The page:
For the week ending 14 July 2007 / 28 Tammuz 5767

Pushing the Train

by Rabbi Mendel Weinbach zt'l
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Question: I am aware of the importance of setting some time each day for the study of Torah. The trouble is that I have to spend long hours earning a livelihood and am too exhausted at the end of my workday to do any studying. What is the right thing to do?

Answer: A similar question was once put to the Chafetz Chaim by the owner of a Warsaw hotel where he lodged. In response, the sage told him a parable about a villager traveling to the capital to present a matter to some high officials. Brooding over his fear that the train he was on was moving too slowly, he impatiently jumped up from his seat, rolled up his sleeves, and began pushing against the front wall of his coach. Asked by his fellow passengers as to why he was so exerting himself, he replied that he was in a hurry to reach his destination, and was pushing to make the train go faster.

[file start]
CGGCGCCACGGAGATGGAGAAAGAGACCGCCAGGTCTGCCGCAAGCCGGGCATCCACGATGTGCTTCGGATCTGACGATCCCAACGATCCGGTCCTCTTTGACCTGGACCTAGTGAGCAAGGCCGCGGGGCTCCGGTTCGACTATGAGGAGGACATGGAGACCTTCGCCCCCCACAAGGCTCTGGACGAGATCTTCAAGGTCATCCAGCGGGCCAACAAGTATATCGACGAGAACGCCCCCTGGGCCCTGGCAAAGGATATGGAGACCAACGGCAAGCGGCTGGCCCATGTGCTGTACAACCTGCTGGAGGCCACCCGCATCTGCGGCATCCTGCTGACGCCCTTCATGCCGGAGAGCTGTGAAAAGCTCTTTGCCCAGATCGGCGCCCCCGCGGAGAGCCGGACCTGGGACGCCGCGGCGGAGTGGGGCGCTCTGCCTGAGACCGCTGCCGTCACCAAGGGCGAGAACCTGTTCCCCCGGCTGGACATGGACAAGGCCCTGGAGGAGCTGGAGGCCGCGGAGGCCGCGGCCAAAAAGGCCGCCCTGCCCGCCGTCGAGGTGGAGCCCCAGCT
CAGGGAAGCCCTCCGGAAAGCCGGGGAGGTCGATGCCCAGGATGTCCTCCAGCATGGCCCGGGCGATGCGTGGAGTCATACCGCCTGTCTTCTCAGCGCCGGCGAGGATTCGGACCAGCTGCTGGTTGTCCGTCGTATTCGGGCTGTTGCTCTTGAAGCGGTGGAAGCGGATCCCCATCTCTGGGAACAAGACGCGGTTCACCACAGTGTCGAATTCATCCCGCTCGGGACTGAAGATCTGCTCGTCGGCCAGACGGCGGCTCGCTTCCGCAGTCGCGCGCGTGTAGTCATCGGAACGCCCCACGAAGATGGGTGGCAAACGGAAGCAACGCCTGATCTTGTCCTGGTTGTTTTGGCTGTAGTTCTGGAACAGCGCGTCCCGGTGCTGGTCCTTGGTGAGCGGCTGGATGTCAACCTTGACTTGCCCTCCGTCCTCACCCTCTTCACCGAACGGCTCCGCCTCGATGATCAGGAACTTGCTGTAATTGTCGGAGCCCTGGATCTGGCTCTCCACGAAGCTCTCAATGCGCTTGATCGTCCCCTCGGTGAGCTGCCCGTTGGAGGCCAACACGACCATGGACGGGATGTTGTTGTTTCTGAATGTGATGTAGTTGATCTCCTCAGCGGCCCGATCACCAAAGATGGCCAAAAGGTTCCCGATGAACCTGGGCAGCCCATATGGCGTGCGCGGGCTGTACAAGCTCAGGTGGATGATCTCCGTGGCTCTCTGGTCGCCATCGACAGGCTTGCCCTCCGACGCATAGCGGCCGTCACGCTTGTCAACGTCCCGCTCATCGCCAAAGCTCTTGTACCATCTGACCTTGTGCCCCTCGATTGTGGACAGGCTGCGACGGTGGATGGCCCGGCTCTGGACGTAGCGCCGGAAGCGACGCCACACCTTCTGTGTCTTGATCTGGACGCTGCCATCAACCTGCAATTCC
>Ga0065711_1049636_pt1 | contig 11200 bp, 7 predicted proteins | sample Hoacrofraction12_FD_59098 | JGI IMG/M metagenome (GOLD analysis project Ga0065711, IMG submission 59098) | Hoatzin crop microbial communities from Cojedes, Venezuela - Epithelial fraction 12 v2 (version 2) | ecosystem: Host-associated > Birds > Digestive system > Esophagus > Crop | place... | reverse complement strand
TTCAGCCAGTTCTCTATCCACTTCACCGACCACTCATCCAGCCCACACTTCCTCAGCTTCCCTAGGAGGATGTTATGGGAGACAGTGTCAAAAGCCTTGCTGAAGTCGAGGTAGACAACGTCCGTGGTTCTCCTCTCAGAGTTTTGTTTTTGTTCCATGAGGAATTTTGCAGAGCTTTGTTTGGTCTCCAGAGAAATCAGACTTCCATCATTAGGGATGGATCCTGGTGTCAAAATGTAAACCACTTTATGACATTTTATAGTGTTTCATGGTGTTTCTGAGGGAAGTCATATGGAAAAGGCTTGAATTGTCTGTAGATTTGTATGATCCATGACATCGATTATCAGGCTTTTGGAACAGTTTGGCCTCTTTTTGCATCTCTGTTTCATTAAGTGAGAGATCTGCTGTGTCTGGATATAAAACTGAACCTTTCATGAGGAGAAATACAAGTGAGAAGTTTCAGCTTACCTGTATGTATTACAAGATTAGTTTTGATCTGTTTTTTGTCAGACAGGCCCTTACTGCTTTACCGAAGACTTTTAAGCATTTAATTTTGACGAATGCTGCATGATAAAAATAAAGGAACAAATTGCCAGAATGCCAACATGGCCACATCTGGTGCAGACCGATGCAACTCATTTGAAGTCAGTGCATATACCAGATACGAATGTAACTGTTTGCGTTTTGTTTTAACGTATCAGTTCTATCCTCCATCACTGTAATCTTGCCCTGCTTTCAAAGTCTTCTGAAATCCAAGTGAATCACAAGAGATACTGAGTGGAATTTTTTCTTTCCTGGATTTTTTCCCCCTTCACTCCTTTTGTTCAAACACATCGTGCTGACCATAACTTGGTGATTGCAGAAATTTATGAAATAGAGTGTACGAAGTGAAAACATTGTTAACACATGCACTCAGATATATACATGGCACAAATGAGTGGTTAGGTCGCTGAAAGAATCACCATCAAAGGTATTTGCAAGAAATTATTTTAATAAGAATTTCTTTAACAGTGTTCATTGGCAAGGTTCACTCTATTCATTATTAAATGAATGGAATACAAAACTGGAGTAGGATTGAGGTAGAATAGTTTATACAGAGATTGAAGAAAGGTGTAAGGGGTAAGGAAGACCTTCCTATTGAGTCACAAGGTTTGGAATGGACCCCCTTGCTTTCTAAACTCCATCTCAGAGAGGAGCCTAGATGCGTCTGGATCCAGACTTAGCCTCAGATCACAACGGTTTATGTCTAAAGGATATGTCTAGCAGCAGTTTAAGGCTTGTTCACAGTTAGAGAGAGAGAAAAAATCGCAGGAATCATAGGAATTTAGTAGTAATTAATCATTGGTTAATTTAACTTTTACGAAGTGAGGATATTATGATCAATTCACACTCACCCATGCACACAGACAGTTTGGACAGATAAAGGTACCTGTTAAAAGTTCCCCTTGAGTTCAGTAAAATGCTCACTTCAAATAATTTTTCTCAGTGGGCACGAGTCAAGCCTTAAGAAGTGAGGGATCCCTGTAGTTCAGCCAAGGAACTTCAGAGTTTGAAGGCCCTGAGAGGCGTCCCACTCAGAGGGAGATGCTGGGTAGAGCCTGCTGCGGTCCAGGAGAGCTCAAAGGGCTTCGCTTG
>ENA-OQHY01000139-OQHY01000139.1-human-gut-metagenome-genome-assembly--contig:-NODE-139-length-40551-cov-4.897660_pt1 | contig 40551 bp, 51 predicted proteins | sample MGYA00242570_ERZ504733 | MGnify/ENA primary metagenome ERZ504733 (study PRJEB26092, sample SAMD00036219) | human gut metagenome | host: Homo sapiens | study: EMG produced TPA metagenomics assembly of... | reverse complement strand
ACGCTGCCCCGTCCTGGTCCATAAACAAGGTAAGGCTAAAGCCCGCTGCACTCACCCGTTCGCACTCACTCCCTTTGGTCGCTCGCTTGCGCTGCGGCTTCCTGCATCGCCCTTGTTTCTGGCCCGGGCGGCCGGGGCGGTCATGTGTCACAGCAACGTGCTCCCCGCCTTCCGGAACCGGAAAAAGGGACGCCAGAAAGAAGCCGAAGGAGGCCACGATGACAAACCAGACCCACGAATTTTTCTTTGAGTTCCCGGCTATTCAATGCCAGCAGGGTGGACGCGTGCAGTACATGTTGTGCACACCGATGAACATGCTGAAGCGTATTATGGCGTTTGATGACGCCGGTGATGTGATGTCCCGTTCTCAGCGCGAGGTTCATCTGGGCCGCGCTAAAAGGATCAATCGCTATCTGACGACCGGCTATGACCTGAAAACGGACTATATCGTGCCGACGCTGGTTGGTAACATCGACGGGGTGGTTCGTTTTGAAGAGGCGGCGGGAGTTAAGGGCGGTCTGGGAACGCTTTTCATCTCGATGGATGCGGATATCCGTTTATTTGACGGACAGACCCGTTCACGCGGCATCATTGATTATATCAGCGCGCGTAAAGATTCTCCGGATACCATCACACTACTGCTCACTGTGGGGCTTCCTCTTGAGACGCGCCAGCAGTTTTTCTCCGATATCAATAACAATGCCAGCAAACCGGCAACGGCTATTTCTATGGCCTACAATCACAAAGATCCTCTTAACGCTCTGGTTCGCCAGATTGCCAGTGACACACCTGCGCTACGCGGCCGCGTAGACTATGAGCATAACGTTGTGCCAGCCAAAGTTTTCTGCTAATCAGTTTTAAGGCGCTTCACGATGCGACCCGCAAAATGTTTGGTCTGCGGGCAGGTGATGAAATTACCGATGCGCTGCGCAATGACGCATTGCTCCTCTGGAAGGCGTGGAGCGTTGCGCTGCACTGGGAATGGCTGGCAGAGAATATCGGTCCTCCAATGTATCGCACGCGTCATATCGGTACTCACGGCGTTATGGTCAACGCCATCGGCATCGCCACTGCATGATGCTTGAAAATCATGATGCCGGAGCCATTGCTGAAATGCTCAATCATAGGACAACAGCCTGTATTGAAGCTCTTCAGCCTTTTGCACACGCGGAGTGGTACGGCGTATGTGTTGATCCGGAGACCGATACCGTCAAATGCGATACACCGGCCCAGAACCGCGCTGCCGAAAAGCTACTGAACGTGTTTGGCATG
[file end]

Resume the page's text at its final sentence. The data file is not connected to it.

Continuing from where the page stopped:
As silly as it may seem for an impatient passenger to think that he can make the train go faster by pushing, it is no less absurd for a person to think that his livelihood depends entirely on how much he pushes himself.

Try putting aside some time for Torah study and you will discover that Heaven will provide you and your family with what has been decreed for them on Rosh Hashanah without an extra push from you.

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